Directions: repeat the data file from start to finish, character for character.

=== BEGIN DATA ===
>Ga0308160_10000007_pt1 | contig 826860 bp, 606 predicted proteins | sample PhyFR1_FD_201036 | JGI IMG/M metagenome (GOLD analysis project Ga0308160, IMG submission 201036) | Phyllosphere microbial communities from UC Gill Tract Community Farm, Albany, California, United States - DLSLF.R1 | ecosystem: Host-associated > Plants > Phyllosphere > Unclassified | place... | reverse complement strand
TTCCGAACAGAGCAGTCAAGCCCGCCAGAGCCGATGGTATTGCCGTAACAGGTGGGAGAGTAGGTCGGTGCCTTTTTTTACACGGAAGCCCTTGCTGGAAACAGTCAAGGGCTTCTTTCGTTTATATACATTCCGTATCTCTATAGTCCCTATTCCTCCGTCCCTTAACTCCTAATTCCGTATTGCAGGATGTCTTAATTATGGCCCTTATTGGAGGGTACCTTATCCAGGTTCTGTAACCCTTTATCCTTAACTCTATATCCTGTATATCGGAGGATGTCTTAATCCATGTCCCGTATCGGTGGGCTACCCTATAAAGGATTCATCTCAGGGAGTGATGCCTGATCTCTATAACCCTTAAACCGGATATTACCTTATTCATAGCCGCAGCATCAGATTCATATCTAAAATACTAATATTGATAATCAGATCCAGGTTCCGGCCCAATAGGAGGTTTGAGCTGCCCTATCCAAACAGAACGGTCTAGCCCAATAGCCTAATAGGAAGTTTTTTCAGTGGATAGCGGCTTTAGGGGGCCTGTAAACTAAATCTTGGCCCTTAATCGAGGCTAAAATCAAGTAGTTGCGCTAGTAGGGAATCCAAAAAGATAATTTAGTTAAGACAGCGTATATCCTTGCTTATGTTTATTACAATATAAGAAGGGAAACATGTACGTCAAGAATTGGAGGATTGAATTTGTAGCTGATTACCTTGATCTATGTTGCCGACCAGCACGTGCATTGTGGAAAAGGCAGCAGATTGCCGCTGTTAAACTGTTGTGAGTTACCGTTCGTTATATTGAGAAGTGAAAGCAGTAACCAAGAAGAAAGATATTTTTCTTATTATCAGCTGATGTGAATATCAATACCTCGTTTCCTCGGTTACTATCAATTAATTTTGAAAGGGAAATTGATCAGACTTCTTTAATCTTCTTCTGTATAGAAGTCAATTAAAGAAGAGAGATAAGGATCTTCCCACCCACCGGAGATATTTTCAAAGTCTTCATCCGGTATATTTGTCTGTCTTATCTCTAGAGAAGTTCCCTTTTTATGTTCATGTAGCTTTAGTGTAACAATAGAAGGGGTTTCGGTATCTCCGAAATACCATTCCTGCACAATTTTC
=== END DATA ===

>Ga0308160_10000007_pt1 | contig 826860 bp, 606 predicted proteins | sample PhyFR1_FD_201036 | JGI IMG/M metagenome (GOLD analysis project Ga0308160, IMG submission 201036) | Phyllosphere microbial communities from UC Gill Tract Community Farm, Albany, California, United States - DLSLF.R1 | ecosystem: Host-associated > Plants > Phyllosphere > Unclassified | place... | reverse complement strand
TTCCGAACAGAGCAGTCAAGCCCGCCAGAGCCGATGGTATTGCCGTAACAGGTGGGAGAGTAGGTCGGTGCCTTTTTTTACACGGAAGCCCTTGCTGGAAACAGTCAAGGGCTTCTTTCGTTTATATACATTCCGTATCTCTATAGTCCCTATTCCTCCGTCCCTTAACTCCTAATTCCGTATTGCAGGATGTCTTAATTATGGCCCTTATTGGAGGGTACCTTATCCAGGTTCTGTAACCCTTTATCCTTAACTCTATATCCTGTATATCGGAGGATGTCTTAATCCATGTCCCGTATCGGTGGGCTACCCTATAAAGGATTCATCTCAGGGAGTGATGCCTGATCTCTATAACCCTTAAACCGGATATTACCTTATTCATAGCCGCAGCATCAGATTCATATCTAAAATACTAATATTGATAATCAGATCCAGGTTCCGGCCCAATAGGAGGTTTGAGCTGCCCTATCCAAACAGAACGGTCTAGCCCAATAGCCTAATAGGAAGTTTTTTCAGTGGATAGCGGCTTTAGGGGGCCTGTAAACTAAATCTTGGCCCTTAATCGAGGCTAAAATCAAGTAGTTGCGCTAGTAGGGAATCCAAAAAGATAATTTAGTTAAGACAGCGTATATCCTTGCTTATGTTTATTACAATATAAGAAGGGAAACATGTACGTCAAGAATTGGAGGATTGAATTTGTAGCTGATTACCTTGATCTATGTTGCCGACCAGCACGTGCATTGTGGAAAAGGCAGCAGATTGCCGCTGTTAAACTGTTGTGAGTTACCGTTCGTTATATTGAGAAGTGAAAGCAGTAACCAAGAAGAAAGATATTTTTCTTATTATCAGCTGATGTGAATATCAATACCTCGTTTCCTCGGTTACTATCAATTAATTTTGAAAGGGAAATTGATCAGACTTCTTTAATCTTCTTCTGTATAGAAGTCAATTAAAGAAGAGAGATAAGGATCTTCCCACCCACCGGAGATATTTTCAAAGTCTTCATCCGGTATATTTGTCTGTCTTATCTCTAGAGAAGTTCCCTTTTTATGTTCATGTAGCTTTAGTGTAACAATAGAAGGGGTTTCGGTATCTCCGAAATACCATTCCTGCACAATTTTC